Elemental Productions is a Los-Angeles based ethnographic documentary film company dedicated to the production of films focusing on the relationship between culture, psychology, and personal experience. Elemental Productions was founded in 2007 by anthropologist Robert Lemelson and evolved out of years of fieldwork and thousands of hours of footage gathered in Indonesia since 1997.
Robert Lemelson is a cultural anthropologist, ethnographic filmmaker and philanthropist. Lemelson received his M.A. from the University of Chicago and Ph.D. from the Department of Anthropology at the University of California Los Angeles. Lemelson’s area of specialty is transcultural psychiatry; Southeast Asian Studies, particularly Indonesia; and psychological and medical anthropology. He currently is a research anthropologist in the Semel Institute of Neuroscience UCLA, and an adjunct professor of Anthropology at UCLA. His scholarly work has appeared in numerous journals and books. Lemelson has directed and produced over a dozen ethnographic films related to culture, psychology and personal experience. He founded Elemental Productions in 2008, a documentary film company. He is also the founder and president of the Foundation for Psychocultural Research, which supports research and training in the social and neurosciences.
Born in Sicily, Pietro Scalia won two Academy Awards for Best Editing including JFK by Oliver Stone and Black Hawk Down by Ridley Scott. His other editing credits are Body of Lies, American Gangster, Memoirs of a Geisha, Hannibal, Good Will Hunting, The Quick and The Dead, Stealing Beauty, Little Buddha and many others.
Alessandra Pasquino has produced broadcast commercials, documentaries and special projects for over 10 years. She has collaborated with many filmmakers and artists including: Oliver Stone, Wayne Wang, Klaus Kinski, Gregory Colbert, Leonardo Di Caprio, Pietro Scalia and Matthew Rolston. She is currently a freelance documentary producer and independent filmmaker.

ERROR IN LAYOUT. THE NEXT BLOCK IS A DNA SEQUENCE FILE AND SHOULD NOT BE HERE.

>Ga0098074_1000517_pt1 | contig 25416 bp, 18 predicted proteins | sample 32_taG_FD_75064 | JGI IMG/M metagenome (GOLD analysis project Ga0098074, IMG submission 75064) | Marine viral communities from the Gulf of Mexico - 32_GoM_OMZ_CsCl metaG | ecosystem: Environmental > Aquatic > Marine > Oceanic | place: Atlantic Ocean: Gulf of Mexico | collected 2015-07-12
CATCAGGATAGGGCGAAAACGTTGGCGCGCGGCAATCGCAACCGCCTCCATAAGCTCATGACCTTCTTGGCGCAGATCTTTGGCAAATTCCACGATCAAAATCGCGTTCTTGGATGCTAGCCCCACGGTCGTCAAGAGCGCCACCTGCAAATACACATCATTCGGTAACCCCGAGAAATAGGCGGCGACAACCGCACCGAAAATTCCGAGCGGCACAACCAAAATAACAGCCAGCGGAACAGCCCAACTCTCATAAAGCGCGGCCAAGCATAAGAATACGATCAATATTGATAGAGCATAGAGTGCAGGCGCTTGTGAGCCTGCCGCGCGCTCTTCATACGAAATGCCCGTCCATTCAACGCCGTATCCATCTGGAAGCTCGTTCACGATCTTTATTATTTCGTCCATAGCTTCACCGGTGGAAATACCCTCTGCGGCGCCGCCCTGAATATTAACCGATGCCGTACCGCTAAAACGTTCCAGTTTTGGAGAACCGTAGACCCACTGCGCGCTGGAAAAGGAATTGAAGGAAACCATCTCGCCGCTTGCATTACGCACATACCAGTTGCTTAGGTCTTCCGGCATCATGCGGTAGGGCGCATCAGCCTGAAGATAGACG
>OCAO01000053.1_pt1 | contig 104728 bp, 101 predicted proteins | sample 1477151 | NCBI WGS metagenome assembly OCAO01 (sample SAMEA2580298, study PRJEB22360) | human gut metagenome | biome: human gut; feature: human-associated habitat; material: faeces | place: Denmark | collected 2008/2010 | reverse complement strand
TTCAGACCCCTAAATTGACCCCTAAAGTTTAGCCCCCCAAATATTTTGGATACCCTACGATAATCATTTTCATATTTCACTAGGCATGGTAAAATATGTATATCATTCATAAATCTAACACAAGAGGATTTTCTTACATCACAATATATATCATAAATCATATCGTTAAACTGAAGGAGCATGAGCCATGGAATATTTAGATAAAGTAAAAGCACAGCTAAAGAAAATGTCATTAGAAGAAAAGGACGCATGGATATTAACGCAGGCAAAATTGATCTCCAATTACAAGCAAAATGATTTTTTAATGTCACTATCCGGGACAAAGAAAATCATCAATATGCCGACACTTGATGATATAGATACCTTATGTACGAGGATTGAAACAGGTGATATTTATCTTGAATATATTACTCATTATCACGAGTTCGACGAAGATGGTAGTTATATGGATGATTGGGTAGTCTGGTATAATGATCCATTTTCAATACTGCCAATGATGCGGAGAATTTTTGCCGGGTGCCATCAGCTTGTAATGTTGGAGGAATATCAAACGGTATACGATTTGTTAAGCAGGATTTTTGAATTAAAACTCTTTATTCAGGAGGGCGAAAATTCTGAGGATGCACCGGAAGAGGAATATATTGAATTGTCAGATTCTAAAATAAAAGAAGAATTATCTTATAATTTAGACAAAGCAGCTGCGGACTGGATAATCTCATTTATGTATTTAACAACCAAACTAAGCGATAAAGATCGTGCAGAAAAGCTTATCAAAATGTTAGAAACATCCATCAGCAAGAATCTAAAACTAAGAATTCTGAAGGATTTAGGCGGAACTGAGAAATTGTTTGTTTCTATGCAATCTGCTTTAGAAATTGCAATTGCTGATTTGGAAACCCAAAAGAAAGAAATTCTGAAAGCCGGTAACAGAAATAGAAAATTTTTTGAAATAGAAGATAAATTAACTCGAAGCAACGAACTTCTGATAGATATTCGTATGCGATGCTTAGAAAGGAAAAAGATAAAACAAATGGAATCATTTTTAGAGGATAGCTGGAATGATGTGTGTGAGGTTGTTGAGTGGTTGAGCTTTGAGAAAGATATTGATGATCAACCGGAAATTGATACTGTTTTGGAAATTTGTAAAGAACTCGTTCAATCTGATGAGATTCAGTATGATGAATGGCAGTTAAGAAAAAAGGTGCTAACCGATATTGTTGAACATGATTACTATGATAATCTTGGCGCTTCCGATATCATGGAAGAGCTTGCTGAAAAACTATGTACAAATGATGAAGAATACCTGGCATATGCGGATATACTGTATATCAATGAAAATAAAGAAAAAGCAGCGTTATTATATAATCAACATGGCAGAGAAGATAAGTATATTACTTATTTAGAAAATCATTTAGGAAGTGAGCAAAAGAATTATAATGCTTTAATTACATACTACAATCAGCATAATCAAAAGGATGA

Dag Yngvesson was the cinematographer on “Stoked: the Rise of Gator,” a documentary about the rise and fall of skateboard legend Mark “Gator” Ragowski and wrote, produced and edited “Rated X: A Journey through Porn,” about the Los Angeles porn industry. Yngvesson studied film and anthropology at Pitzer and Hampshire Colleges, where he made his first films: “The Kaos Company,” a documentary on squatters in Gothenburg, Sweden, and “Making Skateboards in New Russia,” about skateboarder/entrepreneurs in St. Petersburg after the fall of communism.
Heidi Zimmerman was brought on to the film by supervising editor, Pietro Scalia. She was initially moved by the state of lead character, Budi, a boy born 30 years after the tragedy of 1965 yet still affected by it. It also intrigued her that an event of such magnitude could be so easily silenced and erased from the world’s history. “If there’s one thing I’d like the audience to take away from the film,” she says, “It’s that violence unaddressed leads to more violence.” Ms. Zimmerman has a BFA in Film Production from NYU, Tisch School of the Arts. She has cut documentaries, narratives, commercials, and music television. She is currently editing another short documentary for Elemental Productions and looks forward to more provocative work in the future.
Kathy Huang’s career as a filmmaker began in the dusty fields of South Texas. Inspired by her experiences teaching in a rural high school, she produced her first documentary on a teenager coming of age along the US-Mexico border. Her work has continued to center on underrepresented communities facing unique challenges and has played at festivals such as Tribeca and SILVERDOCS.
Through the course of his career, Ko has collaborated with a who’s who of trendsetting artists, musicians and filmmakers. He worked with Spike Jonze on several music videos and edited the pilot for MTV’s “Jackass,” which Jonze co-created and executive produced. As a founding member of the innovative production company H-Gun, Ko helped create more than 80 music videos for Nine Inch Nails, Sound Garden, Smashing Pumpkins and other top bands of the time. For more than 15 years, he crewed skateboard videos and traveled the globe with world-renowned installation artist Doug Aiken, working on his films “Eraser,” “Into The Sun” and “Electric Earth.”